Necropolises of Pisa
Within the MAPPA Project database have been made two new tabs (tables) for the documentation of burials and osteological remains. Furthermore, has been created a user form that summarizes all the information collected for each burial.
The GIS project
The georeferencing, vectorization and subsequent spatial analysis of the collected data took place in the GIS environment with the ArcGIS software. On the map of the city of Pisa, when the documentation allowed it, the overall dimensions, the elements of the container, the funerary kit and the bone remains were vectorized. When the single grave could not be vectorized due to lack of documentation, the entire excavation area or sector was vectorized.
The project is structured on four layers: one for the representation of the container and/or the size of the burial, one for the bone remains, one for the funerary kit, one for the characterization of the skeletal remains. The first two layers are polygonal graphs. The “anthropological data” layer contains information regarding the bone remains; when possible the skeleton was placed in plan and the bones were drawn separately. Then all the elements that compose an individual were combined with the Merge tool. For the funerary kit was used a “material” layer characterized by a point graph.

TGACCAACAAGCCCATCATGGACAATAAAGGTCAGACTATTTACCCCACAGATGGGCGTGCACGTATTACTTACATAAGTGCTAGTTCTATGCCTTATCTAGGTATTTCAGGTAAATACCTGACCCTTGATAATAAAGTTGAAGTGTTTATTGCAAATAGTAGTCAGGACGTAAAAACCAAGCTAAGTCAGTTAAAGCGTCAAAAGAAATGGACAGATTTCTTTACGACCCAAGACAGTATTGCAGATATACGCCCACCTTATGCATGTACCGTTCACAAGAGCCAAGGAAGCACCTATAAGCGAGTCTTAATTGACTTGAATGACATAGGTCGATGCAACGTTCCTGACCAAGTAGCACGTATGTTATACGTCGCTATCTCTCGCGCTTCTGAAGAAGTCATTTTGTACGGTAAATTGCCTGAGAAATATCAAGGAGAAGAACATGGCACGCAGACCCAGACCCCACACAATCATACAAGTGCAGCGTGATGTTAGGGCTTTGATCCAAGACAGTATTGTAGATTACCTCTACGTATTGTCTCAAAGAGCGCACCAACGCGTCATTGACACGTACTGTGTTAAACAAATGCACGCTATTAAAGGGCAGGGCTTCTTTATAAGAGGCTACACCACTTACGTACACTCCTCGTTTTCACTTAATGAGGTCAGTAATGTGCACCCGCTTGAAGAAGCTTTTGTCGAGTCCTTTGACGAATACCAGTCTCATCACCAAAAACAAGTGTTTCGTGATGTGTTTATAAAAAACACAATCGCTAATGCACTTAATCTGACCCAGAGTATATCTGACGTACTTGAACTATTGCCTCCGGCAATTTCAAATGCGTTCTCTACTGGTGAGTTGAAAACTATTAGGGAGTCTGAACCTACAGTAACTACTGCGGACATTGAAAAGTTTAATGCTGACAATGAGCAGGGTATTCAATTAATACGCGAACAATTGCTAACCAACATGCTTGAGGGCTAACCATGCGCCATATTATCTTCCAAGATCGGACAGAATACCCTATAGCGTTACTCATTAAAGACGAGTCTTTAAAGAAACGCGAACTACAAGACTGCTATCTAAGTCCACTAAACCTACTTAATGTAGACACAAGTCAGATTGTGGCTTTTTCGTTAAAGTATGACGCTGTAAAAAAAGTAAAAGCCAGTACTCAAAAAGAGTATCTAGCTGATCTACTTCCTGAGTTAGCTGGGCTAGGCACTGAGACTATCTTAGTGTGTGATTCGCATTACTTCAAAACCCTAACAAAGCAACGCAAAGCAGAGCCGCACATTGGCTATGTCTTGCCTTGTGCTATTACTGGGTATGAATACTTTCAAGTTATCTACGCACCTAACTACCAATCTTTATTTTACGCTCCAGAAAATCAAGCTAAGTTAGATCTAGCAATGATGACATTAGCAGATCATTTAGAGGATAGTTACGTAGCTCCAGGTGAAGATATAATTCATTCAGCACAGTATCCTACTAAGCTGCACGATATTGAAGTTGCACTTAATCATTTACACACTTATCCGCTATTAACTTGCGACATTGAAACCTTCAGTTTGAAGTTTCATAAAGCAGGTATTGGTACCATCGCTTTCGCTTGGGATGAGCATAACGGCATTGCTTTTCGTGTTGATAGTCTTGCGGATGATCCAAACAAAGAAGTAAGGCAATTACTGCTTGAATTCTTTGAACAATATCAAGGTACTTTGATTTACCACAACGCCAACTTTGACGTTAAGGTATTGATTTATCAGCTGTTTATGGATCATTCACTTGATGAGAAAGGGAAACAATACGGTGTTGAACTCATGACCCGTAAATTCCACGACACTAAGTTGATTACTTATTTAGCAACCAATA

The need to describe particular graphs such as those depicted within individual bony elements (eg orbits, subdivision of vertebrae, etc.), or important information (eg hands resting on the pelvis, etc.) that are dissolved with the use of the Merge operator (see supra ), led to the creation of the “characterization” layer. This, represented by a linear graph, does not record useful information for the analysis, but allows to visualize better the remains of the individual.
The final result of the GIS project was not only a map of Pisa with all the geographically positioned funerary findings, but also a searchable and analysable geodatabase.
In addition to analyzes on age at the time of death, sex, accoutrements, etc., have also been made spatial analyzes. Density analyzes reveal how over the course of time the cemetery areas seem to have moved from the northern area of the current urban settlement towards the south, in relation to the presence of the proto-urban and urban settlements. In particular, we note how the importance of the area of the current cathedral emerges from the Late Antiquity and lasts until the early Middle Ages. To this are added sepulchral areas to the southwest in Roman times, to the west starting from the early Middle Ages and to the south during the Low Middle Ages, when the cemetery areas, related to the Christian topography, expanded within the walled city.
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